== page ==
There’s definitely a skill component to this, and the door swings both ways. It requires high order skills in both talking and listening, and it’s not just a matter of how you communicate with your people, but also how often. Most senior leaders talk too much and communicate too little. Your people are constantly watching you and listening to you.

As one of my trusted advisors used to remind me, “Your mouth is a loaded weapon, so use it carefully.” People judge you both by what you say and what you don’t say. So, choose your words carefully, because they’ll either strengthen or weaken your credibility.

4. Consistency

It’s important that people know what to expect from you. There are certain adjectives that are often applied to leaders who aren’t consistent. They range from mercurial, to volatile, to unpredictable, even to dangerous. You don’t want to be entirely predictable, but by the same token, you don’t want to be so unpredictable that people worry about your reaction to an issue more than they worry about the issue itself. Consistency makes people feel safe and at ease, and it builds your leadership credibility.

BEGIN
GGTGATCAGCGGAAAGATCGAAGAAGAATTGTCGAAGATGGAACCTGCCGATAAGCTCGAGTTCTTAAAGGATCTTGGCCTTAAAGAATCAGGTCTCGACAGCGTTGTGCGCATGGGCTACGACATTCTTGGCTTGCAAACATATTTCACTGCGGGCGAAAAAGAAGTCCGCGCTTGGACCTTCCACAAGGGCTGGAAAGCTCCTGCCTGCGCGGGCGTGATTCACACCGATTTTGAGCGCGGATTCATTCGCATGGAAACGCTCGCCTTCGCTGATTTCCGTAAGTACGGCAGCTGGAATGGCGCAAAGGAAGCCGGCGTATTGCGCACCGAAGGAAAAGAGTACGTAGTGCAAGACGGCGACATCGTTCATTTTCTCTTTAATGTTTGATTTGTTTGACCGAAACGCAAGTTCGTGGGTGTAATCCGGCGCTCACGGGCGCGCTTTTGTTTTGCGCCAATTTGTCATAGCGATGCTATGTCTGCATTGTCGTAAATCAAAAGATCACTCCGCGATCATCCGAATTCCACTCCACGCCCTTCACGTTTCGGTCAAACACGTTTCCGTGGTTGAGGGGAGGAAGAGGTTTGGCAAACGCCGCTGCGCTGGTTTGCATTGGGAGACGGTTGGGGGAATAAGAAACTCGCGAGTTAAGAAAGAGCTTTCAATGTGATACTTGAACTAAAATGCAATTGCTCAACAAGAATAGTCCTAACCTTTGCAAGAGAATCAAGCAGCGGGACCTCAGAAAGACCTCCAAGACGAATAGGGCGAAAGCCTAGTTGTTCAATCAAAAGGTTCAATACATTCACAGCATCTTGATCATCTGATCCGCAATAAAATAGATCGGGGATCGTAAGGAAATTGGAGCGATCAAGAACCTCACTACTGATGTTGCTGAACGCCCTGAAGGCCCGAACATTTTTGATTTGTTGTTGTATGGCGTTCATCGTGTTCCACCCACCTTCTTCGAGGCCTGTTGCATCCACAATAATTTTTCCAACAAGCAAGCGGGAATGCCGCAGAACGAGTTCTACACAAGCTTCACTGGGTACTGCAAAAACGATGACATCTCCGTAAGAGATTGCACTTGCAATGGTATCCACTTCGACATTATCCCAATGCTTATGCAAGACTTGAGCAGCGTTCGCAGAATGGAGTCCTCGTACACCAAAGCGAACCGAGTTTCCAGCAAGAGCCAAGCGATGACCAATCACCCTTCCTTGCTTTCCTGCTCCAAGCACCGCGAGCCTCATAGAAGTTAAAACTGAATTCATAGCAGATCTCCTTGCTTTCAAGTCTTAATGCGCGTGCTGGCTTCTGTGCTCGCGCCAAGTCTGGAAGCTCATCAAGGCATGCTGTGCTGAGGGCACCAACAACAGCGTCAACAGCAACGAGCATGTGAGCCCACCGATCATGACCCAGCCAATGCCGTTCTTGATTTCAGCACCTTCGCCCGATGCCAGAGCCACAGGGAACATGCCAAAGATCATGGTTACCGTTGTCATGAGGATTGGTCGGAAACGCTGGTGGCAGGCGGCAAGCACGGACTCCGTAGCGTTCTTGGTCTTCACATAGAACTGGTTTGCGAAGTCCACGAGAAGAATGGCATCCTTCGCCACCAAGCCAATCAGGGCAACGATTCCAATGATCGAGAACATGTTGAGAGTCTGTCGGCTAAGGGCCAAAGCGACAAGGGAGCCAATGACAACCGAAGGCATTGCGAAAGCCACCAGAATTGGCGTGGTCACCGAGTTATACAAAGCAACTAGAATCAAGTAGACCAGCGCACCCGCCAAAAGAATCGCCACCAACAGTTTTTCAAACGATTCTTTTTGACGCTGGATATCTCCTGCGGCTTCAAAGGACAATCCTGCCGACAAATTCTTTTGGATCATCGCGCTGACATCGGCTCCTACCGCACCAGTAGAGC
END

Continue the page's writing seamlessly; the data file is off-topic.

5. Flexibility

Having just said that you need to be consistent, credible leaders don’t get fixated on one way of doing things or one solution to a problem. As soon as they get better information, they shift their views readily. Now, this isn’t the same as indecisiveness or impulsiveness. It’s a demonstration of mental, emotional and psychological agility.

One of the most powerful credibility-builders I had was the ability to change my mind rapidly in the light of new input. I wasn’t trying to prove anything, I was just trying to get the best outcome. So, when one of my people came up with a good idea, or recognized a risk that I’d missed, I would happily change my perspective. And I’d thank them for improving my understanding, and making a successful outcome more likely. So do your best to not get ‘lock-jaw’ on any solution, issue, or even a major investment.